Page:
What I'm beginning to realize is that for whatever reason, be it age or influence, I am becoming less able to sugar coat things. I am becoming less able to veil my true thoughts and emotions, for better or worse. I see customers come to the farmers markets, looking for honesty in a sense. Our world has become so increasingly complex, there is a desire to return to simple things. There is a desire to reconnect with small farmers and makers, a desire to glorify the little guy. I endorse this desire, but I also want to inform it. The little guy is not perfect either, but choosing to support small, family operations is a principled intention full of integrity. This is what I almost have to chant, to keep at the forefront of my mind at all times, particularly during market season. Farmers markets matter. They are the final barrier between us and oblivion. Dramatic as that may sound, when the entrepreneurs are snuffed out, that's when we need to be afraid. And the customers - the ones who clammer for local, local, local - they are also imperfect. But they are our champions. The supply does not exist without the demand. And farmers markets make it happen - they are the connection. The markets remind me that as much as I think I want to live in the remote wilderness, removed from humanity, it is not a sustainable or realistic dream. We are nothing without connection, without community. We do no exist without each other.
Makes 1 dozen doughnut rings
Adapted from Mark Bittman + Alton Brown
For the doughnuts
1 1/4 cups (10 fl oz) whole milk
2 1/4 tsp (1 packet) instant yeast
2 large eggs
1 stick (4 oz, 113 g, 8 tbsp) unsalted butter
1/4 cup (1.75 oz, 50 g) granulated sugar
1 tsp table salt
4 1/2 cups (19 1/8 oz, 540 g) bread flour, plus extra
Neutral oil, for frying
For the vanilla glaze
2 cups (8 oz, 227 g) confectioner's sugar
1/4 - 1/3 cup whole milk
2 tsp vanilla extract
Pinch of salt
For the chocolate glaze
1/4 cup (2 oz, 57 g) unsalted butter
2 tbsp whole milk
1/2 tbsp light corn syrup
1 tsp vanilla extract
1/3 cup (2 oz, 57 g) chocolate, chopped
1 cup (3 oz, 114 g) confectioner's sugar, sifted
Pinch of salt
For the doughnuts
Lightly grease a large bowl for the dough to rest and rise in and set it aside.
Melt the butter and let it cool slightly. Warm the milk and pour it into the bowl of a stand mixer, along with the yeast sugar and salt. Whisk in the melted butter and eggs. Add the flour and stir with a wooden spoon until a shaggy, sticky dough forms.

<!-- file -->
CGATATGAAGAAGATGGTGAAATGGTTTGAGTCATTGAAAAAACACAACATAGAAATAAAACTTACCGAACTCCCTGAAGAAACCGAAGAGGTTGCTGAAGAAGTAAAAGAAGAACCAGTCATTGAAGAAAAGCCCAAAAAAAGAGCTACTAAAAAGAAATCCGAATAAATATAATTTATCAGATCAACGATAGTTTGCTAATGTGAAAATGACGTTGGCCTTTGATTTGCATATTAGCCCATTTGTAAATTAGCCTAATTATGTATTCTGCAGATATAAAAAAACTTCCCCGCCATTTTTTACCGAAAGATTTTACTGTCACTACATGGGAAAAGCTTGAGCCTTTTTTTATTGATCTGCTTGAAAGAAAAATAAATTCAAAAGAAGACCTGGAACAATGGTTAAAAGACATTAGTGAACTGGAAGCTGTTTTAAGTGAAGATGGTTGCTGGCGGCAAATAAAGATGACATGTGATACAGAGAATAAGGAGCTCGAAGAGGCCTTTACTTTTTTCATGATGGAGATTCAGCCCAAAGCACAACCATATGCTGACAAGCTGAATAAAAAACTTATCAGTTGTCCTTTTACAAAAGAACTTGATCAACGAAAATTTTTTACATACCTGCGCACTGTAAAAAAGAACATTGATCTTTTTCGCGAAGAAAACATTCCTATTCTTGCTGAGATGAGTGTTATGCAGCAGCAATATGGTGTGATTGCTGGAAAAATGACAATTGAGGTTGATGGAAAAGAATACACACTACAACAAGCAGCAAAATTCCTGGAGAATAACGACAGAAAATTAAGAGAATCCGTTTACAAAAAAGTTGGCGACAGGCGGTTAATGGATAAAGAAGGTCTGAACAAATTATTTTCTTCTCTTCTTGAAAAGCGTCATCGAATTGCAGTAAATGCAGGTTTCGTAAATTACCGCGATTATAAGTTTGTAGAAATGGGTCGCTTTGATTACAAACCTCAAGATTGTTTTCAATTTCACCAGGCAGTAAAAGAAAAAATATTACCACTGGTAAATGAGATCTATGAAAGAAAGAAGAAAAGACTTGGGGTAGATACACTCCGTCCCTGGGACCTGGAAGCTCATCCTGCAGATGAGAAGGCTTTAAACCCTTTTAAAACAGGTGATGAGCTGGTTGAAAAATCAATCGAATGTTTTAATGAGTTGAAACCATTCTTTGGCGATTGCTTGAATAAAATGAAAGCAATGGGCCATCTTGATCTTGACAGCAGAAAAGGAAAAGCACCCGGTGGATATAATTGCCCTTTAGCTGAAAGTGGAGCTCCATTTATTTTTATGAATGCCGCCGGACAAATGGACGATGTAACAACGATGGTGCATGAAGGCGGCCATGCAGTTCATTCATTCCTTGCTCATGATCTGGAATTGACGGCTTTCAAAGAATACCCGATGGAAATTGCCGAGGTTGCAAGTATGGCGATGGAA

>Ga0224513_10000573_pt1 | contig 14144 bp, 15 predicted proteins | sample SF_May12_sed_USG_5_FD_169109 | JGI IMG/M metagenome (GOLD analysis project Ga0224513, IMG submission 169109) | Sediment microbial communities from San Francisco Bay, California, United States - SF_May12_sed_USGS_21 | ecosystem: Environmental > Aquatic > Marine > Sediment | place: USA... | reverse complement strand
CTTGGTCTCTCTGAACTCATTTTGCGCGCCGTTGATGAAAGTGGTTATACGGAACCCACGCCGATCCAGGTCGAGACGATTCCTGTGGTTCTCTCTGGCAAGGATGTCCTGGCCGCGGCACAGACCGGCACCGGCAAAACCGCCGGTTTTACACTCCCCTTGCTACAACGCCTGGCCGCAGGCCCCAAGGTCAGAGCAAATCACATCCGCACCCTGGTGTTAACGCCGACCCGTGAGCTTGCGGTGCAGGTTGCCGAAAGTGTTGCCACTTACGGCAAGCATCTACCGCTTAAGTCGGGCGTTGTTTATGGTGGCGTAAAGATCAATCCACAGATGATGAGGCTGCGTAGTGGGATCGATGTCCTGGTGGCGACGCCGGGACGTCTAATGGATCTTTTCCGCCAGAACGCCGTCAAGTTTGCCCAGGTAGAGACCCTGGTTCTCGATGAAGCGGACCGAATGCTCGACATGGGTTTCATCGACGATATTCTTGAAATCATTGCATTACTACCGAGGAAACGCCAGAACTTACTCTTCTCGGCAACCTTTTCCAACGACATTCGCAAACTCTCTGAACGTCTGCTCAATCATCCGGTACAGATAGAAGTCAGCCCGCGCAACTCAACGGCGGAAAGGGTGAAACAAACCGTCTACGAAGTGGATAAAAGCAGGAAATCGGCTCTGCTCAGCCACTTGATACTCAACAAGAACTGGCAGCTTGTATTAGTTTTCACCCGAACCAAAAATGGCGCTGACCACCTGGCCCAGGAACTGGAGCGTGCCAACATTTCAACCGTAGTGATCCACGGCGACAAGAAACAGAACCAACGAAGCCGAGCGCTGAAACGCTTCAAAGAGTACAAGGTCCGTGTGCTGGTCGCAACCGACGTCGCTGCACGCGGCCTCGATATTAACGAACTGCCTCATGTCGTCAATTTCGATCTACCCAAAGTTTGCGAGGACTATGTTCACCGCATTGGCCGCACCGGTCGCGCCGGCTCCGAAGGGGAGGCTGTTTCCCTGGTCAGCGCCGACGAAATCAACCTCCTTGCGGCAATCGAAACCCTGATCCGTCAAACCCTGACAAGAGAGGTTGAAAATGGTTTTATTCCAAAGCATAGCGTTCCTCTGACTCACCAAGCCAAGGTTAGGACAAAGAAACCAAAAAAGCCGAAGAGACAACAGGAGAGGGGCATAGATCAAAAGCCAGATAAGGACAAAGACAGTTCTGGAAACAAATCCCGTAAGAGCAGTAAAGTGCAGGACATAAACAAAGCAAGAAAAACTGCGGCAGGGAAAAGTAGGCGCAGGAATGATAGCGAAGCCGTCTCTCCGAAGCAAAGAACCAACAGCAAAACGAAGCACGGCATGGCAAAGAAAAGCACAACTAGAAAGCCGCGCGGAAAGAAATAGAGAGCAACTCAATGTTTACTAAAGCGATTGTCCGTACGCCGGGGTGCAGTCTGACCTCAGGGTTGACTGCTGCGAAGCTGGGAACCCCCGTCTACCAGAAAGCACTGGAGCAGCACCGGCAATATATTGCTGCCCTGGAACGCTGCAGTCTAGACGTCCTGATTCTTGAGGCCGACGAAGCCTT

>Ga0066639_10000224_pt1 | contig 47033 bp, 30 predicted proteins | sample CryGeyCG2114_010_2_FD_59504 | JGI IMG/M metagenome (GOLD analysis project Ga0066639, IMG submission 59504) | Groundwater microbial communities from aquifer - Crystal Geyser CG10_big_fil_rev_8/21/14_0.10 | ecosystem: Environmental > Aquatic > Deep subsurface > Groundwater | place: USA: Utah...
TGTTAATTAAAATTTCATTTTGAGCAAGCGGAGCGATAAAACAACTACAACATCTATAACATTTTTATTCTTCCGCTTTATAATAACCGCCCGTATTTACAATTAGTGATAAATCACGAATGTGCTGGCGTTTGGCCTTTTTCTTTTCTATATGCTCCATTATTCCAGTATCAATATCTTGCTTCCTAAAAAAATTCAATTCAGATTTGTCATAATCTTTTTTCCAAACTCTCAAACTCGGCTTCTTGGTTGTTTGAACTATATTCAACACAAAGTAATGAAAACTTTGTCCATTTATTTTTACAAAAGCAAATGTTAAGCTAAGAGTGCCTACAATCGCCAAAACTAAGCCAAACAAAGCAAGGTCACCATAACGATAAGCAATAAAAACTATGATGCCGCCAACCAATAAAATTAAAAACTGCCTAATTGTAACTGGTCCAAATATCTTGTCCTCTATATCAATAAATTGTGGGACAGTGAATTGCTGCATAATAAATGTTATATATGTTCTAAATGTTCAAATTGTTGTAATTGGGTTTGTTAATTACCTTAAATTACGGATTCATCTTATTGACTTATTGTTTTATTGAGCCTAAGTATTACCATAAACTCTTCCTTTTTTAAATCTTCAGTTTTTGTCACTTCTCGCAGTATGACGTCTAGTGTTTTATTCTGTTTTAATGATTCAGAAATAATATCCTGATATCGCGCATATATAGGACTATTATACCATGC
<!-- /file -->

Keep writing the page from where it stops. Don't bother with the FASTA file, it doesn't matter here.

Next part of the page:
Attach a dough hook to a stand mixer, then knead the doughnut dough on medium low speed for about 6-8 minutes. The dough will be sticky. Every couple of minutes, scrape the dough off the sides of the bowl and the hook, dust with a bit of flour and continue to knead until the dough is supple and bounces back when you press into it with a floured finger.
Scrape the dough out onto a floured surface. Shape it into a ball and set it seam sit up into the greased bowl. Cover with a towel and let it rest for about 1 hour in a warm, draft free place.
Lightly flour a work surface and gently turn the dough out onto it. The dough will have risen and be very soft with a slight tack to it. Flour the top of the dough lightly and roll it out no more than about 1/2" thick. Using a 3" round cookie cutter, cut as many doughnut rounds as possible. Using a small, 1" round cookie cutter, cut out the center parts of the rounds. Transfer the doughnut rings to sheet tray lined with parchment.
Re-roll the dough once more and continue to cut out rings. I do not advise re-rolling the dough again, as it tends to get tough.
When all the doughnut rings are cut, cover the tray with plastic wrap so they can rest. If you plan an frying right away, let them rest for about an hour. If you want to fry the next day, wrap them tightly and let them rise slowly in the fridge overnight.
When you are ready to fry the doughnuts, heat a pot of oil to 350 F. Fry no more than three or four at a time. Add the doughnut rings gently to the oil and let them fry for about 1 1/2 - 2 minutes per side. After one batch is fried, transfer them to a paper-towel lined tray and continue with the remaining rings. Let them cool while you make the glaze.
For the vanilla glaze
Start with adding 1/4 cup of milk to the powdered sugar and whisk to combine. If you want a thinner glaze, add a touch more milk. Whisk in the vanilla extract and a pinch of salt.
For the chocolate glaze
In a small saucepan, melt the butter over medium low heat. Whisk in the milk and corn syrup. When the whole mixture is warm, add the chopped chocolate and whisk until melted. Finally, whisk in the confectioner's sugar. Be sure that it is sifted, otherwise you will have lumps in the glaze. Off the heat, whisk in the vanilla and pinch of salt.
While the glaze is still warm, dip the doughnuts into it. Gently turn them to coat the entire doughnut, or just dip the tops. Transfer the glazed doughnuts to a wire rack on a tray to let the glaze drip and harden. Best eaten on the first day!